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What would you do - speaking to a teacher...

(12 Posts)
Honeymum Mon 29-Nov-10 21:32:29

For a while now DD1, age 9. has been excited about the planned school production (due to take place in the Spring term). She has always been keen on the idea of performing but isn't a typical show-off type - she's quite quiet at school. However, she'll have a go at anything, to the point where she played a (short) violin solo in front of the whole school in a talent show. Anyhow, no information came from school about the auditions, and it turned out that they took place today, with no warning for parents or indeed, the children. DD1 was slightly late for lunch as the teacher asked her to do an errand, then was slightly later than the other kids for the audition (which took place at lunchtime), after bolting her lunch. She felt that she wasn't given much time to "show what I could do". She was told what to read (not the part she wanted - as opposed to everyone reading the same audition piece), and the girl who read the main part, was awarded that part.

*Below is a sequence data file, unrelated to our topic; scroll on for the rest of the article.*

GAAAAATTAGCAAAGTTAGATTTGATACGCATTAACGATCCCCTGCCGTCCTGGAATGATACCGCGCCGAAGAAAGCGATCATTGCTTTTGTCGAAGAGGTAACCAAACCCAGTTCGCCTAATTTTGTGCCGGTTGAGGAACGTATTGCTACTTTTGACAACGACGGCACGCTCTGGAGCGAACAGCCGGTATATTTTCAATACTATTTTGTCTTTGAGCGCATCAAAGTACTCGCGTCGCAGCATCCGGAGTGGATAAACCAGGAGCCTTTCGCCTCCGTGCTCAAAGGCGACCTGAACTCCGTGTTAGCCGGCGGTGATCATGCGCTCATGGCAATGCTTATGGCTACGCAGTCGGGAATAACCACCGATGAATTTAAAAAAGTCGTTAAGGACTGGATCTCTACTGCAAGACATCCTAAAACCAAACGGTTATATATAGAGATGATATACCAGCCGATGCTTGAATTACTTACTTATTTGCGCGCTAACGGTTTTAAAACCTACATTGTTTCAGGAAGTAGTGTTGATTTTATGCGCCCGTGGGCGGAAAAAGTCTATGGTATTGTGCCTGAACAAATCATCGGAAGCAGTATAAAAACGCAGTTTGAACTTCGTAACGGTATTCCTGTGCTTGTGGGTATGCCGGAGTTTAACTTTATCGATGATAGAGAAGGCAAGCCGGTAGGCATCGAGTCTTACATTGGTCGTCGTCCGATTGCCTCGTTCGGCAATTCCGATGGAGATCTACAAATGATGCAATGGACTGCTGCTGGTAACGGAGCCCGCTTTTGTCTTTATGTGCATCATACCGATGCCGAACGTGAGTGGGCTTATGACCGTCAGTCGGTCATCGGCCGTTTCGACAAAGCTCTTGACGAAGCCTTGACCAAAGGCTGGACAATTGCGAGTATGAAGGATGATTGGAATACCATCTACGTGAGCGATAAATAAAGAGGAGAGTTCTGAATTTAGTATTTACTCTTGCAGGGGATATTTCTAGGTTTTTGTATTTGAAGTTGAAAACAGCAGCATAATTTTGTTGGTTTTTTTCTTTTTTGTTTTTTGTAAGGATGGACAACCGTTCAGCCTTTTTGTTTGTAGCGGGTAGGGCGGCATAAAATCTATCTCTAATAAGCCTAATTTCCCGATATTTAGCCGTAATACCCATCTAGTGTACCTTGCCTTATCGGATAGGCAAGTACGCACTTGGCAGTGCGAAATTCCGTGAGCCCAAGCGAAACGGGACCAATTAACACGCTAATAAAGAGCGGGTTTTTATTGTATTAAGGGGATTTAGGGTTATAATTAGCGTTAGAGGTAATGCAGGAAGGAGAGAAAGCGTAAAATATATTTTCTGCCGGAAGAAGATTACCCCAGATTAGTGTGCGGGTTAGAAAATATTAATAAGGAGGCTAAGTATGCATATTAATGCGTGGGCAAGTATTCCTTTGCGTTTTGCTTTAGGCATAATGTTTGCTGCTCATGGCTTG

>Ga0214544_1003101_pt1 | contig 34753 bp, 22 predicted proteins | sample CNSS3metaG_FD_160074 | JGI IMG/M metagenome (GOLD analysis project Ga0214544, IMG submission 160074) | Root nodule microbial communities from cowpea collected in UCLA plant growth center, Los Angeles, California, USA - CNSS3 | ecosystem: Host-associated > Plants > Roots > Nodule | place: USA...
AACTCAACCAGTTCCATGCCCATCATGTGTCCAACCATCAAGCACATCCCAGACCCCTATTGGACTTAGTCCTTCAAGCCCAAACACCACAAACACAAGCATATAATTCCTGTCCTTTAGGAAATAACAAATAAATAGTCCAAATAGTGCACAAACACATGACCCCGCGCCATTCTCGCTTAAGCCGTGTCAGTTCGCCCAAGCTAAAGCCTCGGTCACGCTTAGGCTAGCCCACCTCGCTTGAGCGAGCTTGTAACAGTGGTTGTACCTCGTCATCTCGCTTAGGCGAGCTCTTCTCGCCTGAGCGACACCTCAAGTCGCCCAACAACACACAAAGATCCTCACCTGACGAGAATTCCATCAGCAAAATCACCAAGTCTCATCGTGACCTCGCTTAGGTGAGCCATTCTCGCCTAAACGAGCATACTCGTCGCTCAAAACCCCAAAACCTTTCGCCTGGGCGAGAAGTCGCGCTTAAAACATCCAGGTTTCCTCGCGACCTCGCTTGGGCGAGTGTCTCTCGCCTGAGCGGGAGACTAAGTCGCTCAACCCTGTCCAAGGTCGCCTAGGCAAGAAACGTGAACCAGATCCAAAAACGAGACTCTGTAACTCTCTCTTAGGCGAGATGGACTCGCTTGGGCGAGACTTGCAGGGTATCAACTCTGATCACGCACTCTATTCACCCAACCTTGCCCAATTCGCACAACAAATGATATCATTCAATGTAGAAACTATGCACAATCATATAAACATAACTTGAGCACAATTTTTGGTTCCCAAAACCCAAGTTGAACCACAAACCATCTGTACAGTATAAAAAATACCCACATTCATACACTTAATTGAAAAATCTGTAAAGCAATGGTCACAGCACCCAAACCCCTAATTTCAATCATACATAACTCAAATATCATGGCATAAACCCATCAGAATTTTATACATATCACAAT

DD felt that everything had already been decided prior to the audition. She was also not surprised that the girl who got the main part is the same girl who usually has the main role in assemblies etc, and is "best at everything and always picked for everything". Two issues here - would you complain about the management of the audition process and ensuing devastation that could have been avoided if DD felt that she'd had a fair crack at the whip? And would you say anything at all about the school selecting the girl-who-is-best-at-everything, yet again, for the starring role? I am concerned that my DD, and the other kids, is beginning to feel that life is unfair, and that's not how I want her to feel at just 9 years old.